For a modest investment, housing solutions are available | Kitsap’s Housing Crisis

I am a fiscally conservative mayor, so the amount of money needed to bring some true and lasting relief to our housing crisis is rather modest.

First, let’s define the problem. Most of us think affordable housing is for “poor people.” But the current median sales price of a home in Poulsbo is $357,000 and it is not uncommon to find apartments renting for more than $1,200 per month. Is Poulsbo affordable? It depends on your income. For many, we are no longer a place of affordable housing, especially for three categories of people: the homeless who need shelter; the chronically disabled or elderly; and families who are priced out of the market.

Let’s start with the first group, those most in need: the homeless. I am currently speaking with fellow elected officials to encourage them to do what we will do in Poulsbo — build a small shelter, one of a “cluster” around the county. Build small shelters, in each jurisdiction, easy to manage and closer to the problems of each community. Each community shares the responsibility of providing shelter. I am estimating a cost of about $800,000 for the shelter in Poulsbo and ongoing operational costs of about $200,000 annually to manage it.

The next group: Those who need long-term support. The disabled. The elderly. Housing Kitsap has a couple of facilities here in Poulsbo that serve this group well, but we need more. There are two apartment projects in the works: 100 units at Olhava, next to Olympic College, that will be 50 percent market rate and 50 percent low-income, plus another 70 units on Viking Avenue. But those projects are several years away, so in the meantime, Poulsbo will be granting occupancy permits to larger homes that can be converted into boarding houses, each with live-in managers. This is a low-cost solution, and I’ve already identified five homes that could be converted. I’m looking for more.

The apartment buildings and boarding houses would require private investors to help facilitate their construction. For the entire county, $2 million annually would be adequate seed capital to incentivize development of apartments and boarding house conversion.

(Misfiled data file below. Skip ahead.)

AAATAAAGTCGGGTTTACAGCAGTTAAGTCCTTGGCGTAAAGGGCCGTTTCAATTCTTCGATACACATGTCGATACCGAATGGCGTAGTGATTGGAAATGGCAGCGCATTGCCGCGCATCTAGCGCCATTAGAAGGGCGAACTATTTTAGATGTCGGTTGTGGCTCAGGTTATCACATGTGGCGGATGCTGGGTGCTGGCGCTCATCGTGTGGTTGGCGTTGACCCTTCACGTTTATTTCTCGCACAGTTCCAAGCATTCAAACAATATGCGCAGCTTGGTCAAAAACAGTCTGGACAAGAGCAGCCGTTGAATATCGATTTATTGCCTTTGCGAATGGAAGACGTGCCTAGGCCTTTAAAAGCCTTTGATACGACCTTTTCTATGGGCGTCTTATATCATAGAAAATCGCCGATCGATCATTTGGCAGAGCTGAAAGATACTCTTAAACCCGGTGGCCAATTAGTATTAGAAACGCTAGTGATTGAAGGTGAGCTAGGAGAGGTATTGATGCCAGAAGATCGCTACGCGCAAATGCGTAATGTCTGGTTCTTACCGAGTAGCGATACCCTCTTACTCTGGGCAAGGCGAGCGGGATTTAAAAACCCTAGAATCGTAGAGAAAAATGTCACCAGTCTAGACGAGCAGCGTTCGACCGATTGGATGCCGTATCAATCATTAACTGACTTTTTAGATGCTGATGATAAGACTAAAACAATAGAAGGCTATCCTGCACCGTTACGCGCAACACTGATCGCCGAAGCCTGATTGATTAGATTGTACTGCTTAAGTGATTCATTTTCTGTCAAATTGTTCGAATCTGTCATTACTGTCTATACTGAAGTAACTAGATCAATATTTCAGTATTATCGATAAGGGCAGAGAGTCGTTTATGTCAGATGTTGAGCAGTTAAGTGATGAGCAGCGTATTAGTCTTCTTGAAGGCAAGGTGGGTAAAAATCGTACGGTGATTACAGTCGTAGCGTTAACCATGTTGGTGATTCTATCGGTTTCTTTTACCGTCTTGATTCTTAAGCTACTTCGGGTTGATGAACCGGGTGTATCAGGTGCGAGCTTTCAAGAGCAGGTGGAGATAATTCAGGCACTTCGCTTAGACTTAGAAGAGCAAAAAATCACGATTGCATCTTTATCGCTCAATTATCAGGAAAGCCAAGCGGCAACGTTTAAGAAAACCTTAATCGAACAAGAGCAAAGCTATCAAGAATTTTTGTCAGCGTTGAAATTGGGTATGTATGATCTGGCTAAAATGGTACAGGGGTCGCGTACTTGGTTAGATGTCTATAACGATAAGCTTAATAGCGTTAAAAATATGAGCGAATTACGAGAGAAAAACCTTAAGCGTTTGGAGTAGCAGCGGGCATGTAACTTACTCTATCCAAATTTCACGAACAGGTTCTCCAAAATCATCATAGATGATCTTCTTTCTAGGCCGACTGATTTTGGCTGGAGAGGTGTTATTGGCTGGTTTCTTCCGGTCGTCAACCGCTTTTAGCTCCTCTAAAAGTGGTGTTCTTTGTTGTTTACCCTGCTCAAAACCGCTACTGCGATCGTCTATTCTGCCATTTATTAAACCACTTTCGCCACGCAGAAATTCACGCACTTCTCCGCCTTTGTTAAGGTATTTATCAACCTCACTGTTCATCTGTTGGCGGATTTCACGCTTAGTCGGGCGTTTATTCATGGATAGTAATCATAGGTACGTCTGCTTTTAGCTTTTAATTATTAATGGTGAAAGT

The third group that needs our help is those that have been priced out of our housing market. These are many of the people you see daily — the barista, the waitress, the retail clerk, the auto mechanic. They are often our grown children, starting out in life.

This is a lack-of-supply problem. When supply is low, landlords can demand higher rents. Increase supply, and the rents go down. We need more apartments and modest-home construction. Housing construction of any kind virtually stopped in 2009. We’re catching up now. I’ve been working with developers who are interested in building affordable housing. This is my role as mayor of Poulsbo, to work within the laws, regulations, and processes, but to also facilitate private businesses who can work with us to solve our problems.

Everyone needs a warm, dry place to sleep at night. Ultimately, it’s what we all want. So for a modest investment, there are housing solutions available. We just need the political will to accomplish them, and yes, a little more money. Just 1/10 of 1 percent throughout the county would provide sustainable funding for shelter and affordable housing construction — not $11 million like the fast ferries, but $4 million for our vulnerable residents of Kitsap County.

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